3. On the third line, write three verbs that tell what the noun on the first line does. Separate with commas.
4. On the fourth line, write a thought about your noun. A short phrase or figure of speech will do nicely.
5. On the fifth line, repeat the word you wrote on the first line, or write down a synonym or some other related word.

1. Trees
2. Shady, green
3. Branching, blooming, growing
4. Waving in the breeze.
5. Trees


Alliteration - repetition of a consonant sound in a line of poetry ("sing a song of sixpence").

Figurative language - use of words in which the writer says one thing and means another.

Free Verse - a poem that does not follow any regular rhyme or rhythm pattern.

Imagery - descriptive word pictures that are appealing to the senses.

Metaphor - an implied comparison without using the words "like" or "as" (rosy cheeks).

Meter - a poem's recurring pattern of rhythm.

Onomatopoeia - words that imitate a natural sound (bang, boom, tinkle, pitter patter).

Personification - giving human qualities to non-human things (referring to a ship as "she").

Rhyme - repetition of similar sounds, often at the ends of lines but may also be internal within a line of verse.

Simile - a stated comparison of two things using the words "like" or "as" (cheeks like roses).

Symbolism - use of an image or object to represent an idea or something else larger than itself.

Tone - the characteristic emotion or attitude in a poem.


Every household should own at least one anthology of famous poems. If you like to write poetry, a rhyming dictionary and thesaurus are very useful. I also recommend the following poetry books and websites:


A Child's Anthology of Poetry, edited by Elizabeth Hauge Sword. (A timeless collection of poems, both modern and classic, for the whole family to enjoy.)

A Child's Garden of Verses, by Robert Louis Stevenson. (A classic collection of poetry based on the wonders of children's imaginations-poems about playing, daydreaming, singing, seasons, gardens, toys, pirates, fairies, and faraway lands.)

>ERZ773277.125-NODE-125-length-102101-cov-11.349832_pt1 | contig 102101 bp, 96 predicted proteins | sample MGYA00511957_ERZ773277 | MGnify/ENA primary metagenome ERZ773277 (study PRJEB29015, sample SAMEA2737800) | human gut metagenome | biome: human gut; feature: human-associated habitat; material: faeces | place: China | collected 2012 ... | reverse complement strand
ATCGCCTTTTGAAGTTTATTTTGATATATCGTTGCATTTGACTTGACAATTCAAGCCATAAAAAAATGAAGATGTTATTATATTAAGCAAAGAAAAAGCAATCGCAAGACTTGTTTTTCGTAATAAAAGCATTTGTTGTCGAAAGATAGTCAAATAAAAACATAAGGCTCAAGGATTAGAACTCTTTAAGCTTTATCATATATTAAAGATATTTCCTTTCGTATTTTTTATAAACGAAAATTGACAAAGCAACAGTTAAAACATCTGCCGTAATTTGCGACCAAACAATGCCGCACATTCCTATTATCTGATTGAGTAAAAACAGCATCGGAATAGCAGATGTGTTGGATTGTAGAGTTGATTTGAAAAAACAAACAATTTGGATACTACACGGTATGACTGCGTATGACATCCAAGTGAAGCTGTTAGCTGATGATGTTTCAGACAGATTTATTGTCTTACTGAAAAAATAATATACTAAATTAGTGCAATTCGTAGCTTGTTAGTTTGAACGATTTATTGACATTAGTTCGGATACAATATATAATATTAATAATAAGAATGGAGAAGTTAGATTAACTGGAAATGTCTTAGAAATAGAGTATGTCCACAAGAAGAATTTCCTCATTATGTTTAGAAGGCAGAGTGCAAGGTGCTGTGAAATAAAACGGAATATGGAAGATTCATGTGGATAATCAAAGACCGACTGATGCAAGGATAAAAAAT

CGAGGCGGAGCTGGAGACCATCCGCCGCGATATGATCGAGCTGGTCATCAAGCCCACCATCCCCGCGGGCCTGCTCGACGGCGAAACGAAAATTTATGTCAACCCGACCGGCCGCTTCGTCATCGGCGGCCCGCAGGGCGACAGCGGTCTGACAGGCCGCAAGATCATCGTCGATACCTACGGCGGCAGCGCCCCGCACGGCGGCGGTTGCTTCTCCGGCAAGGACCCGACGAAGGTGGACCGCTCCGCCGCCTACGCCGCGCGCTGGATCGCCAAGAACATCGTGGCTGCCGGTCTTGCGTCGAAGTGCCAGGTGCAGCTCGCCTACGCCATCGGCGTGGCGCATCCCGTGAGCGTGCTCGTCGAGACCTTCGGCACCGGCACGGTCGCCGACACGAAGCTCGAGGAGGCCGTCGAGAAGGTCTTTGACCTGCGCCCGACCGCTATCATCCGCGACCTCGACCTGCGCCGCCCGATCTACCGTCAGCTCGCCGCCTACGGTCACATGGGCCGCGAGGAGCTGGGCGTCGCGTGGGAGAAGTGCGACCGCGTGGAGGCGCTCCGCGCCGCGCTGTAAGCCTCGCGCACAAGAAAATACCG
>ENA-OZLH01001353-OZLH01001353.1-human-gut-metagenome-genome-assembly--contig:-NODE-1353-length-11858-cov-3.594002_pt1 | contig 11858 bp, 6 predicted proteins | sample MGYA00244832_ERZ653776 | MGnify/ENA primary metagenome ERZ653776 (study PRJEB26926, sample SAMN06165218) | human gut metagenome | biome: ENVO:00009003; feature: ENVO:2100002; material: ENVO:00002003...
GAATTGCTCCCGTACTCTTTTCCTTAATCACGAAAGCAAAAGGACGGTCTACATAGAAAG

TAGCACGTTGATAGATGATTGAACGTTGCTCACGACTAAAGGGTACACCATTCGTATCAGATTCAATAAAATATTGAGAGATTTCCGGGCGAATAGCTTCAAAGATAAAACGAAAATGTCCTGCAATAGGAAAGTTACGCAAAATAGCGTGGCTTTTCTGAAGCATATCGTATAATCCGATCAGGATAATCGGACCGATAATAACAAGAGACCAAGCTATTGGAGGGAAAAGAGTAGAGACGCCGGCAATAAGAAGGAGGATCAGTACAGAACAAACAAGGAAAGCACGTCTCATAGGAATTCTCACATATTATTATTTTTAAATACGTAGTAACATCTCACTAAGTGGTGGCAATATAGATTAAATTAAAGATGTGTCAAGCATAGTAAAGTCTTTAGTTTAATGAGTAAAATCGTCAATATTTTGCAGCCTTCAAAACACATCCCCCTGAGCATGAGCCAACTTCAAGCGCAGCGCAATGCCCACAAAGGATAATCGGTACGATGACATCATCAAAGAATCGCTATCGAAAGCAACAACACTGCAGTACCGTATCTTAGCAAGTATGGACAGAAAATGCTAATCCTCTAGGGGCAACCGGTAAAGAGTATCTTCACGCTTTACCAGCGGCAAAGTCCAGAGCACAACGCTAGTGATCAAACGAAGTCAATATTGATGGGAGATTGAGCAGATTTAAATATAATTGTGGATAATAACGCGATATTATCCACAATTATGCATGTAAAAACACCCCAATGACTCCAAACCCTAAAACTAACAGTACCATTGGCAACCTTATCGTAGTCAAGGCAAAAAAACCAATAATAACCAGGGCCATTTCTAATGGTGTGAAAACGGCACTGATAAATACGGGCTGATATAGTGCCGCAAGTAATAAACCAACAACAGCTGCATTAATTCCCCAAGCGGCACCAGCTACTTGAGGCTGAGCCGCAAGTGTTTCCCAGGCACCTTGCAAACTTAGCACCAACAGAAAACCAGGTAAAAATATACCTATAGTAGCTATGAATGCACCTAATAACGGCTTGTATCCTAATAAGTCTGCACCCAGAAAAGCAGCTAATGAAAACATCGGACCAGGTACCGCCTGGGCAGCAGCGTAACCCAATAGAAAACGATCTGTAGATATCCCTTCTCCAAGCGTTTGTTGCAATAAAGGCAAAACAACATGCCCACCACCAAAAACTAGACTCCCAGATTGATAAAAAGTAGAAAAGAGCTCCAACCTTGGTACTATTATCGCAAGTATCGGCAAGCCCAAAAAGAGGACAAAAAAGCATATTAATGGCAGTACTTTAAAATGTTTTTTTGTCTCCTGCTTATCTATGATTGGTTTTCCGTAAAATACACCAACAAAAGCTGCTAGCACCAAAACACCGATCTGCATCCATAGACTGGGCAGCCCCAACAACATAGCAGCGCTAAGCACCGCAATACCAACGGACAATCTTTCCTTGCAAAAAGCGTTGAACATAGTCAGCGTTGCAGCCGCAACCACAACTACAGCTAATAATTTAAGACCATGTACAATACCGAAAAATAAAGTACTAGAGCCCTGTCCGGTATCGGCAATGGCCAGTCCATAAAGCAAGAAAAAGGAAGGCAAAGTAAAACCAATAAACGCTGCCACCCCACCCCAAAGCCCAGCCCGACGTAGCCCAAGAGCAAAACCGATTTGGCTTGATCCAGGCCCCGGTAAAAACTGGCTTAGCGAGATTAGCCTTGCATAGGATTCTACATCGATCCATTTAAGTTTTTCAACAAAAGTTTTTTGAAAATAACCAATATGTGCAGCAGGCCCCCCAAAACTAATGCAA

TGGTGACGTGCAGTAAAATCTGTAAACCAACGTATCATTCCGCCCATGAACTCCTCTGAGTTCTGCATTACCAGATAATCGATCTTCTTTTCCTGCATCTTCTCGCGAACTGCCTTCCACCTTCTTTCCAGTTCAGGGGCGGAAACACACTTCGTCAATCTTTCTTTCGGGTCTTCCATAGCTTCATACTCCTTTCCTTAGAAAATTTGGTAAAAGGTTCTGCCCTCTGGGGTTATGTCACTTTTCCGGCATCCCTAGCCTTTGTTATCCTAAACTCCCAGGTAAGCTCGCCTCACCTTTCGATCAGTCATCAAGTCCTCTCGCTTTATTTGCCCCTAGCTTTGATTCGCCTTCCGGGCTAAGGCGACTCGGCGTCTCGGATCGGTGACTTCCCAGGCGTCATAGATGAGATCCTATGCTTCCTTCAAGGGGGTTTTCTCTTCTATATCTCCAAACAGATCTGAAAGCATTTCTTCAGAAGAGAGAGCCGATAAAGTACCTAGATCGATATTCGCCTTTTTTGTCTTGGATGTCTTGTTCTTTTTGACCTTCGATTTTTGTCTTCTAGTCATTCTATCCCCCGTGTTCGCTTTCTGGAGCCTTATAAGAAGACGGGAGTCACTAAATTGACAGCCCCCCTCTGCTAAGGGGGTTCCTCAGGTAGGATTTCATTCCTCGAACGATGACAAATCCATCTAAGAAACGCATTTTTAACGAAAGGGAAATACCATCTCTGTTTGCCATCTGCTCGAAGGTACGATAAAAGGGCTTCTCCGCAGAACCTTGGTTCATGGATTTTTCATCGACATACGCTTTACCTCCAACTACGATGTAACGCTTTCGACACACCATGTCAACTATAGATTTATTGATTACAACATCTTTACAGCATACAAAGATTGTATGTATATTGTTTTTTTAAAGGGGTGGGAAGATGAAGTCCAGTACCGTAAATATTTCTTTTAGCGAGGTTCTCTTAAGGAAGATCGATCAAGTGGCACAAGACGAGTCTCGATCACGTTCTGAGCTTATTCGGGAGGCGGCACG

How To Write Poetry Scholastic Guides, by Paul B. Janeczko. (Covers rhyming poems and free verse; with writing exercises, tips, and sample verses by well-known poets as well as student writers.)

Joyful Noise: Poems for Two Voices, by Paul Fleischman. (A Newbery Medal book; read these poems aloud with a partner, and make the different insects come to life.)

Perfect Poems for Teaching Phonics (Grades K-2), by Deborah Ellermeyer and Judi Hechtman. (Delightful poems, lively lessons, reproducible activities, and word games for use at home or school. Don't let the word phonics in the title fool you-these poetry activities are fun!)

Poem-Making: Ways to Begin Writing Poetry, by Myra Cohn Livingston. (This detailed handbook covers everything from mechanics to terminology, with a wide range of examples.)

Poetry for Young People Series, edited by Frances Shoonmaker Bolin, et al. (A series of beautifully illustrated books, each featuring the works of a different famous poet: Emily Dickinson, Carl Sandburg, Robert Frost, Walt Whitman, and more; with commentary and annotations.)

Poetry From A to Z: A Guide for Young Writers, by Paul B. Janeczko. (An excellent beginner's guide to creating and understanding poetry, with examples.)

Quick Poetry Activities (You Can Really Do!) (Grades 2-5), by Jacqueline Sweeney. (A unique selection of poem models and instructions-name poems, weather poems, crazy titles, headline poems, "if" poems, word textures, and more-with lots of samples written by children.)

Read-Aloud Poems for Young People, edited by Glorya Hale. (An introduction to the magic and excitement of poetry, featuring a wide variety of classic and contemporary poems organized by subject, some of which are annotated. This book is meant for adults to read aloud to children, and parents will most likely find their own cherished childhood poems included in this volume.)


www.rhymezone.com - Look up rhyming words, synonyms, antonyms, homophones, and more.

www.loc.gov/poetry/180/ - Poetry 180: A Poem a Day for American High School Students, from the Library of Congress and U.S. Poet Laureate Billy Collins.

www.bartleby.com - With thousands of poems by hundreds of authors, Bartleby.com offers one of the largest free collections of verse on the web.

www.poets.org - Visit their Online Poetry Classroom "For Educators" which offers free access to poetry curriculum units and other resources, or start with Poetry 101: Resources for Beginners. See also: Reading Poetry with Children and Poetry Resources for Teens. From The Academy of American Poets, originators of National Poetry Month.

www.okcom.net/~ggao/P/poems-2.html - Read classic poems from around the world, arranged by nation and by genre such as ballads, odes, sonnets, humor, children's rhymes, etc.

http://famouspoetsandpoems.com/poets_by_nationality.html - Famous poets and poems from around the world, listed by nation and author.

www.poetry4kids.com - Children's poet Kenn Nesbitt provides helpful advice for kids on how to write funny poetry and shares some of his own humorous poems online.

http://home.freeuk.net/elloughton13/scramble.htm - Unscramble the words of some short poems or write your own creations; works just like refrigerator magnetic poetry.


These pages are a continuous work in progress.
Copyright © 2000- by Teri Ann Berg Olsen
All rights reserved.